Little to so pay, but it is too manifest to admit of question that he placed his refusal to accept, and turn over his bonds and· coupons, unless he received interest up to July, 1888, on the ground that he did not have actual notice of the call. Under such circumstances, it was not necessary that the money should have been counted out and physically tendered him. Outside of the issues made in the pleadings, his final contention is that when he went to the banm in New York in October, 1888, he expressed a willingness to its cashier, or other officer, to accept from the bank the principal of his bonds, and to withhold the coupons of interest unless the bank would pay thereon up to July, 1888; thereupon he had the bonds protested. As shown by the deposition of the bank officer, and as the plaintiff unquestionably understood it, this refusal of the bank to pay the bonds without the coupons was based solely upon the ground that it had no power of attorney from the county to pay one without the other. In other words, it was not authorized to halve or subdivide its agency by taking up one and leaving the other outstanding. Of course, if it could be regarded as a demand on the defendant, the case in this particular would stand differently had the coupons represented other bonds than those held by the plaintiff. But the coupons belonged to the bonds owned by the plaintiff. It would be the merest jugglery to say that, by severing the coupons from the bonds held by the plaintiff, he acquired any greater right than if they had remained physically attached to the bond. The coupons, though detached from the bond, represented the interest thereon, and, as such, were an integral part of the bond, as much so in the plaintiff's hands as if written in the face of the bond. Howard v. Bates Co., 43 Fed. 276. A reference to some well-settled principles of law and pleading will demonstrate that the plaintiff's contention in this connection is most lame. Where a note is made payable at a designated place, it is the duty of the payor to be in readiness at the designated time and place to meet the debt, and it is the duty of the payee to have his note at the designated place so it may be paid. If the payor be so ready with the money, and the payee fail to present his note, the payor may plead the fact as he would a tender; and when sued he may bring the money into court, not to defeat the action, but in bar of interest and costs. Then, to avoid such plea, the plaintiff may reply and prove a subsequent demand and refusal. But the demand, to be available to the plaintiff, must be of the precise sum tendered. The plaintiff in this case did not demand the precise sum in effect tendered on the 1st day of September, 1887, but demanded more. But his replication in this case is wholly insufficient to let in the proof, if any there '.1ad been, in avoidance of the plea of tender. His replication is simply a general denial,-a tender of the general issue,-which puts in issue only the fact of the defendant being in readiness to pay the money at the designated bank, September 1, 1887; whereas the rule of pleading is that he should plead the facts constituting the avoidance. Berthold v. Reyburn, 37 Mo. 586; Mahan v. Waters, 60 Mo. 167. Again, the demand, when made, must be of the debtor. "A tender may be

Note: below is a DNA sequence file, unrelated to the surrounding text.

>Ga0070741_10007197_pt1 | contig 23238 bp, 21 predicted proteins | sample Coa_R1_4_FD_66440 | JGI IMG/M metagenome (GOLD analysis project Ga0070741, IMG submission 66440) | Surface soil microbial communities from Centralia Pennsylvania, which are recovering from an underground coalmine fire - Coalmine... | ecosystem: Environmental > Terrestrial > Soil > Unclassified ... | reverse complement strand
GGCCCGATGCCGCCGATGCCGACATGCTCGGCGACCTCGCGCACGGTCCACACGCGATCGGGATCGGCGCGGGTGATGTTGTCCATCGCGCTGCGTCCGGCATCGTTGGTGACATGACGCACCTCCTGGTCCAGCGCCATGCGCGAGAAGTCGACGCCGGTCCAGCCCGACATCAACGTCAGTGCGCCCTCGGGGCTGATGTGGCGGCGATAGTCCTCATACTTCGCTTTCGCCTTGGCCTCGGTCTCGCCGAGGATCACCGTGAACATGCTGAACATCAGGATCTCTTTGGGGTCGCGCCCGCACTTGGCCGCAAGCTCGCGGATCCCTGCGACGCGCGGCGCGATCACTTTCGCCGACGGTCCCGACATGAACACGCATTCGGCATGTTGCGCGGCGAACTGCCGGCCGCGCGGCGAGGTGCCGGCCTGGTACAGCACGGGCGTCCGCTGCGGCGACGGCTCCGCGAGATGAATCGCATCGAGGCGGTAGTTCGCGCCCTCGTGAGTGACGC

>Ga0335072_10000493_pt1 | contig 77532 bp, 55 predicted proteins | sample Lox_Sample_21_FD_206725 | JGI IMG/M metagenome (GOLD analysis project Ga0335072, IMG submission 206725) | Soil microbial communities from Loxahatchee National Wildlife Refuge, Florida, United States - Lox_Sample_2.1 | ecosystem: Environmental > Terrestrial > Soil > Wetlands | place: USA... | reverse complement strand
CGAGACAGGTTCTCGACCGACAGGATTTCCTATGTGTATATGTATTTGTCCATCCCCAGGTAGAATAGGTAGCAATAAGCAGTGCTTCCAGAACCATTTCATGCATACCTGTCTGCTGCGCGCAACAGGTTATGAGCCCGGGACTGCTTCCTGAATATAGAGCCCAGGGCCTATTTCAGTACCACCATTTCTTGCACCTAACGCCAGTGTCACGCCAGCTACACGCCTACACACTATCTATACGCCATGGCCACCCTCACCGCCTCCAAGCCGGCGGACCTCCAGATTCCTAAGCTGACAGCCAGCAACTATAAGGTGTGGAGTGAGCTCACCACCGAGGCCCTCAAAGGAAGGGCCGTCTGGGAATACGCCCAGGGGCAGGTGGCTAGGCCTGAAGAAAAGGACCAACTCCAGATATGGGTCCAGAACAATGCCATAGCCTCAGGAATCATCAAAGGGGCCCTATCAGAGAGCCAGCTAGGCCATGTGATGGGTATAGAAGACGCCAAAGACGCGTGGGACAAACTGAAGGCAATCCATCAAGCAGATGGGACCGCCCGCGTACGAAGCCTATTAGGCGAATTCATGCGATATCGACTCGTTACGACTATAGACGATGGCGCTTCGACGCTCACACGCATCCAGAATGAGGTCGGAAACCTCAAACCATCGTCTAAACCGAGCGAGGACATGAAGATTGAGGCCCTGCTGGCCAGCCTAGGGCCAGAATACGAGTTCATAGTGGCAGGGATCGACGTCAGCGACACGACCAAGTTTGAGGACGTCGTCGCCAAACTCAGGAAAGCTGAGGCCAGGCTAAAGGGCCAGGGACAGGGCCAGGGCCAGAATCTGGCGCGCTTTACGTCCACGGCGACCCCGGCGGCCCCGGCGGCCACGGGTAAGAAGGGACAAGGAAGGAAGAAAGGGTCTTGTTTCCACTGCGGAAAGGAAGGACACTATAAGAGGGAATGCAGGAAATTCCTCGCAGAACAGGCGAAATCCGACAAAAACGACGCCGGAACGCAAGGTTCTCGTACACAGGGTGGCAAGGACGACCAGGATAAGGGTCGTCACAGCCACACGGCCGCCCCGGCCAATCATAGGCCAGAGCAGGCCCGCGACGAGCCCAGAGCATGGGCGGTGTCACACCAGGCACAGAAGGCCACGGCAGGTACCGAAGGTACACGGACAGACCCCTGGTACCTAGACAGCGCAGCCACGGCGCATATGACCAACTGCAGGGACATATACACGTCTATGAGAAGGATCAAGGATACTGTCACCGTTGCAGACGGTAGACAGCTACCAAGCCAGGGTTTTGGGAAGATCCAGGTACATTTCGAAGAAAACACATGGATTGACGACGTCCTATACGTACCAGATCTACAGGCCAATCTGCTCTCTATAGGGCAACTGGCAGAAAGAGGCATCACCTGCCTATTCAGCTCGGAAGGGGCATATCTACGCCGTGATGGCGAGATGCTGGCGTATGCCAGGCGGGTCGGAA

KILPATRICK V. HALEY.
made by an agent, or to an agent, where he is authorized to receive the money; but a demand ought to be made personally of the debtor, in order that he may have an opportunity of paying the money demanded." Berthold v. Reyburn, 37 Mo. 597, and citations. This the plaintiff never did. The defendant's evidence is that it was at all times ready and willing to discharge the plaintiff's bonds and coupons at any time from the 1st day of September, 1887, either at said bank, or at its county treasurer's office; and it has kept on deposit in this court, since it made answer in this suit, the sum to make good said tender. Had the plaintiff, when the bank at New York declined to pay him the money, unless he would accept the principal and interest up to September 1, 1887, and surrender his bonds and coupons, then gone to the county court with his demand, it is not improbable that the whole matter could then have been amicably adjusted, and this vexatious litigation avoided. Believ· ing that the justice 'and the merits of the case are with the defend· ant, I find the issues accordingly for the defendant. Judgment will go for plaintiff for the principal and interest on bonds to September 1, 1887, costs adjudged against plaintiff.
KILPATRICK v. HALEY. (Circuit Court of Appeals, Eighth Circuit.
February 4, 1895.)
MORTGAGES-AcQUISITION BY OWNER OF EQUITy-MERGER.
One D. purchased the furniture of an hotel, upon which there were two chattel mortgages, which D. assumed and agreed to pay. D. after· wards sold the furniture to H., subject to the chattel mortgages. H. caused the first mortgage to be bought in by one F., with money fur· nished by H., and to be foreclosed, H. buying the property, and there· after claiming to hold it discharged from the second mortgage. Held, that inasmuch as the mortgages were treated as part of the consideration in the contract of sale between D. and H., the first mortgage was in legal effect satisfied when H. purchased it through his agent, and he was not thereafter entitled to assert it as a subsisting lien upon the furniture. A clause in a chattel mortgage providing that upon breach of condition, etc., it shall be lawful for the mortgagee to take immediate and full possession of the mortgaged goods, does not authorize the mortgagee to commit a breach of the peace in obtaining possession of such goous, nor to seize the same by violence. Where, in carrying out the instructions of his principal, an agent commits a trespass, with circumstances of wanton and reckless violence, and the principal afterwards accepts and retains the fruits of such trespass, with knowledge of the manner in which they have been obtained, punitive damages may properly be awarded in an action against the principal.
CHATTEL l'rIORTGAGE-SEIZI;"[G PROPERTy-BREACH OF THE PEACE.
PRINCIPAL AND AGENT-TRESPASS-PU;"[ITIVE DAMAGES.
In Error to the Circuit Court of the United States for the District of Colorado.
This was an action which was brought by Ora Haley, the defendant in error, against James G. Kilpatrick, the plaintiff in error, for forcibly entering the St. Cloud Hotel, in the city of Denver, which belonged at the time to Haley, and for unlawfully removing therefrom, and converting to his